Just one day after making an All-NBA Defensive Team, Joel Embiid added to his list of accomplishments this year by making the overall All-NBA Second team. This means he is considered to be one of the top 10 players in the NBA this year and he would undoubtedly have gotten the first-team spot if it was not for Nikola Jokic and the positional restrictions.
Embiid was nothing short of terrific this year. He averaged 28.5 points (4th in NBA), 10.6 rebounds (11th in NBA), 2.8 assists, 1.4 blocks (13th in NBA), and 1 steal per game. The Sixers star also ranked 2nd in the league in usage rate (35.3%), player efficiency rating (30.3), and win shares per 48 minutes (.266). The Sixers recorded a +13 point differential per 100 possession when Embiid was on the court, scoring 10.5 more points per 100 possessions, and also saw increases in field-goal percentage and free-throw rate compared to when he wasn’t playing.
The 7-foot Cameroonian played in 51 games this season and tallied 31 double-doubles including 16 games in which he scored 30 points and 10 rebounds. Embiid also finished 2nd in the league in MVP voting this season due to his impressive impact throughout the season. He also was just the 13th player in NBA history to tally at least 1450 points, 530 rebounds, and 145 assists in 51 games and the Sixers would not have been able to secure their first-place seeding without him.
This is Embiid’s third career all-NBA selection as he also got the second team nomination in 2017-18 and 2018-19. Embiid joins the list of Hall of Famers in Allen Iverson, Charles Barkley, Julius Erving, Moses Malone, Billy Cunningham, Wilt Chamberlain, Hal Greer, and Dolph Schayes as the only 76ers to make at least three All-NBA teams.
NBA’s Flawed Voting System
While nothing should be taken away from the accomplishment, it does bring into question the process by which the NBA decides these awards. Despite finishing second in the league in MVP voting, Embiid failed to crack the All-NBA First-Team due to Nikola Jokic securing more first-team votes at the center position.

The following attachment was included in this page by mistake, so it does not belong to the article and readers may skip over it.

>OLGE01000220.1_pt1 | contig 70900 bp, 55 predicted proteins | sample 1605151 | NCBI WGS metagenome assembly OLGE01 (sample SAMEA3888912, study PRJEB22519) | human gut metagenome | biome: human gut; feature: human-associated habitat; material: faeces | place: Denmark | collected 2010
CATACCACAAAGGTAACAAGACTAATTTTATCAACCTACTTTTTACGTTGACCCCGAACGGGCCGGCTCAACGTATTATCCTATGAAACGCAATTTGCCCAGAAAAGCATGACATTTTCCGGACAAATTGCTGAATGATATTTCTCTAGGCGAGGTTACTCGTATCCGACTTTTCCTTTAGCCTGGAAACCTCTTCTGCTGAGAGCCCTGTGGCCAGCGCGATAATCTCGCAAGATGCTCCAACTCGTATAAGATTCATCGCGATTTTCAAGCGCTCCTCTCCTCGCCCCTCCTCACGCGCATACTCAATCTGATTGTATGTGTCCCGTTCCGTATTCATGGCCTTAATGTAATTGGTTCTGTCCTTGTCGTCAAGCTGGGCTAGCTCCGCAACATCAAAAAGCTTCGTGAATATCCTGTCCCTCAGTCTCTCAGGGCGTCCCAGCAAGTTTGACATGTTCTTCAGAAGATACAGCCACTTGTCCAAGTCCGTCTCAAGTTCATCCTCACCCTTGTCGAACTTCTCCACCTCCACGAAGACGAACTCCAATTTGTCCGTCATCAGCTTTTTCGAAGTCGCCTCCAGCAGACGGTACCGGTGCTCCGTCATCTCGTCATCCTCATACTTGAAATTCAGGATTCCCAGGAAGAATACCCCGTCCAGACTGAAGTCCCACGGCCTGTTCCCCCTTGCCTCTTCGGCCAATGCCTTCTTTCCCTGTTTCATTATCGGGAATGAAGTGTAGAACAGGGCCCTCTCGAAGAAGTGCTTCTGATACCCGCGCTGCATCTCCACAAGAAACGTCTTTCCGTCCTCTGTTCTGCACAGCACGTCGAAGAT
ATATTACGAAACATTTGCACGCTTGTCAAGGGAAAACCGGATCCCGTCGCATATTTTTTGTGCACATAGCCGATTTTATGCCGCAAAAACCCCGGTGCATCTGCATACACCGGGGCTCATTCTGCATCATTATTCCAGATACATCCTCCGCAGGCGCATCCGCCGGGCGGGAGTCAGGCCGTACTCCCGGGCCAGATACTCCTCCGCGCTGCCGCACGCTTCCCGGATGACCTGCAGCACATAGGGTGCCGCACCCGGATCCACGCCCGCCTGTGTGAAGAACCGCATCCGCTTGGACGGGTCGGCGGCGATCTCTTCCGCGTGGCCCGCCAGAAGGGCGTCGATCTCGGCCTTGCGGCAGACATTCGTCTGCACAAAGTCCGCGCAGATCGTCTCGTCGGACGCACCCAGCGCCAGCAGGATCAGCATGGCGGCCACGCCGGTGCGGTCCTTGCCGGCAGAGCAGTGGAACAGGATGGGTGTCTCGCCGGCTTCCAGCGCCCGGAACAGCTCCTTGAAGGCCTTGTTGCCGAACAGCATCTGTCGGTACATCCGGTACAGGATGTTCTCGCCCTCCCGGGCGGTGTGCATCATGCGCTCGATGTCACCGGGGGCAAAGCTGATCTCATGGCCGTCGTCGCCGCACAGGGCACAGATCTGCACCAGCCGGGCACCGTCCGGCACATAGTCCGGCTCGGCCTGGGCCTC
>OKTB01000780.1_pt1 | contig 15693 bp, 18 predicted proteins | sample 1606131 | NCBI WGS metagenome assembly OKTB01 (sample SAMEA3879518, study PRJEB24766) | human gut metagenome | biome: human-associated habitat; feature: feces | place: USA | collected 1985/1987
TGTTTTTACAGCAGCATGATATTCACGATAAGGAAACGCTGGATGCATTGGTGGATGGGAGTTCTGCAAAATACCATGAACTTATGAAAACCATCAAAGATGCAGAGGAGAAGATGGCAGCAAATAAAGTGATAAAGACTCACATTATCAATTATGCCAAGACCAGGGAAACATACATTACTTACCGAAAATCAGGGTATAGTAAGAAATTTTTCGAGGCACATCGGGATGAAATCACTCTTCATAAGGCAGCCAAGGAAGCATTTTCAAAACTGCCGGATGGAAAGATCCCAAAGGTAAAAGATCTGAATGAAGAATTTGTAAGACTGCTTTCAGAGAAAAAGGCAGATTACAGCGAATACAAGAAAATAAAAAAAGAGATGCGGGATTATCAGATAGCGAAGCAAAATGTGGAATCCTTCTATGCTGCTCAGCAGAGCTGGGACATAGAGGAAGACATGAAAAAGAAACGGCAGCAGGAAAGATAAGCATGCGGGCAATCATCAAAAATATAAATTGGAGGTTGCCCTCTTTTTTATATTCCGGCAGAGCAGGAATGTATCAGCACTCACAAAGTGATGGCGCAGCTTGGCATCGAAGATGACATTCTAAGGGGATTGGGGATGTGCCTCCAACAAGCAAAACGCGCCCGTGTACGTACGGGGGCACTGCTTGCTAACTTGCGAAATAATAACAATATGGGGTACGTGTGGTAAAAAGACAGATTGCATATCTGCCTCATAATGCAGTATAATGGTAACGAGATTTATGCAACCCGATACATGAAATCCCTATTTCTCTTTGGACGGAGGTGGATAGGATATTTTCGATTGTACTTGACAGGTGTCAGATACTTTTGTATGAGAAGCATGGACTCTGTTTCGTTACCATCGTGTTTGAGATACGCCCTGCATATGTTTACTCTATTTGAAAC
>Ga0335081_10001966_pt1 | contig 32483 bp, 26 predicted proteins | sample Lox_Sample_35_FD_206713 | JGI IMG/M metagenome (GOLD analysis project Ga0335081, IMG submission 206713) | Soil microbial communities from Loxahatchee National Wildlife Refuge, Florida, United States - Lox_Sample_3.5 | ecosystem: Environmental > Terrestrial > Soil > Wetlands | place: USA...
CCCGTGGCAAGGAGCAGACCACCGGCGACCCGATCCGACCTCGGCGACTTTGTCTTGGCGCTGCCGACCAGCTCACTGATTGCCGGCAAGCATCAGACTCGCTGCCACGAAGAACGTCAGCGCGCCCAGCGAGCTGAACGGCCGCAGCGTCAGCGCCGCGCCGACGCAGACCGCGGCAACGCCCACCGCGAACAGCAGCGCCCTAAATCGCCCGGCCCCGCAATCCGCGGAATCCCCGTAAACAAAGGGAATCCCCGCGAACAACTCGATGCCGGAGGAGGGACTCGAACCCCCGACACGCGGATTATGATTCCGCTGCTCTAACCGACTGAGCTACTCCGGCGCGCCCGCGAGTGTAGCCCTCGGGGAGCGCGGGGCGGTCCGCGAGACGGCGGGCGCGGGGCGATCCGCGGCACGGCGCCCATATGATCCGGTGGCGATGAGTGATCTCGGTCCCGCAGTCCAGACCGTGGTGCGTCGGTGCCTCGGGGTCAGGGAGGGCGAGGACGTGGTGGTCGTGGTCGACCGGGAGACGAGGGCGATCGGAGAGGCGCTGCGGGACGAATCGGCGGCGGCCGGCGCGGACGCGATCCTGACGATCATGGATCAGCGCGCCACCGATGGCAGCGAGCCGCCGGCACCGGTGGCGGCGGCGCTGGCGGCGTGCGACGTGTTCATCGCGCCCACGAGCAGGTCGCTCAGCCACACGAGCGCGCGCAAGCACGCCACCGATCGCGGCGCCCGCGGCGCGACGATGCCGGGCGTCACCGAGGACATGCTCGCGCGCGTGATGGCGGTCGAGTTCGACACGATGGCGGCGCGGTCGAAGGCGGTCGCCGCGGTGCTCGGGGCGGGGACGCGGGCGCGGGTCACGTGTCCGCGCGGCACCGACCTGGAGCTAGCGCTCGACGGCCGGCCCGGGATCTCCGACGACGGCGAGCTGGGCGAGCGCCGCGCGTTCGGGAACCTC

Voting occurs between a panel of 100 global sportswriters and broadcasters. Each voter selects two guards, two forwards, and one center for each team. Players who receive votes at multiple positions are put in the position in which they receive the most votes at. It is worth noting that, despite the lack of minutes, Embiid was also eligible as a forward.
The positional restrictions are the only reason that Embiid did not make the first team, as it is tough to debate that he was not one of the top five players in the league this season. The NBA has continually evolved into a position-less style of play and is far from the structured lineups that were seen during the league’s origin. The NBA should adjust its awards to reflect this and more accurately represent who the best players are on a yearly basis.
The other notable news that comes along with this award is that Joel Embiid is now eligible for a super-max contract. This would be a four-year extension and will be valued at $191 million. Embiid is still in the third year of his five-year- $147 million extension he signed, so this extension would not kick in until the 2023-2024 season.
These awards hold major implications on the contracts of NBA players. Some of the most notable players left off the list are Russell Westbrook, Jayson Tatum, Donovan Mitchell, and Kevin Durant. Tatum and Mitchell would have been eligible for a $33 million bonus if they had made an All-NBA Team, but their rookie max extensions will remain at 25% of the salary cap for the 2021-22 season.
These types of awards are a great show of recognition for the development that Joel Embiid has undergone and proof of the superstar status that he has achieved. The Process himself has grown into as great of a player as the Sixers could have hoped, and helped elevate the franchise to heights they have not seen since the 2001 season. Injury concerns do not make the decision regarding the extension as simple as it could be, but
for the moment the Sixers should celebrate this impressive accomplishment.
Photo by Kyle Ross/Icon Sportswire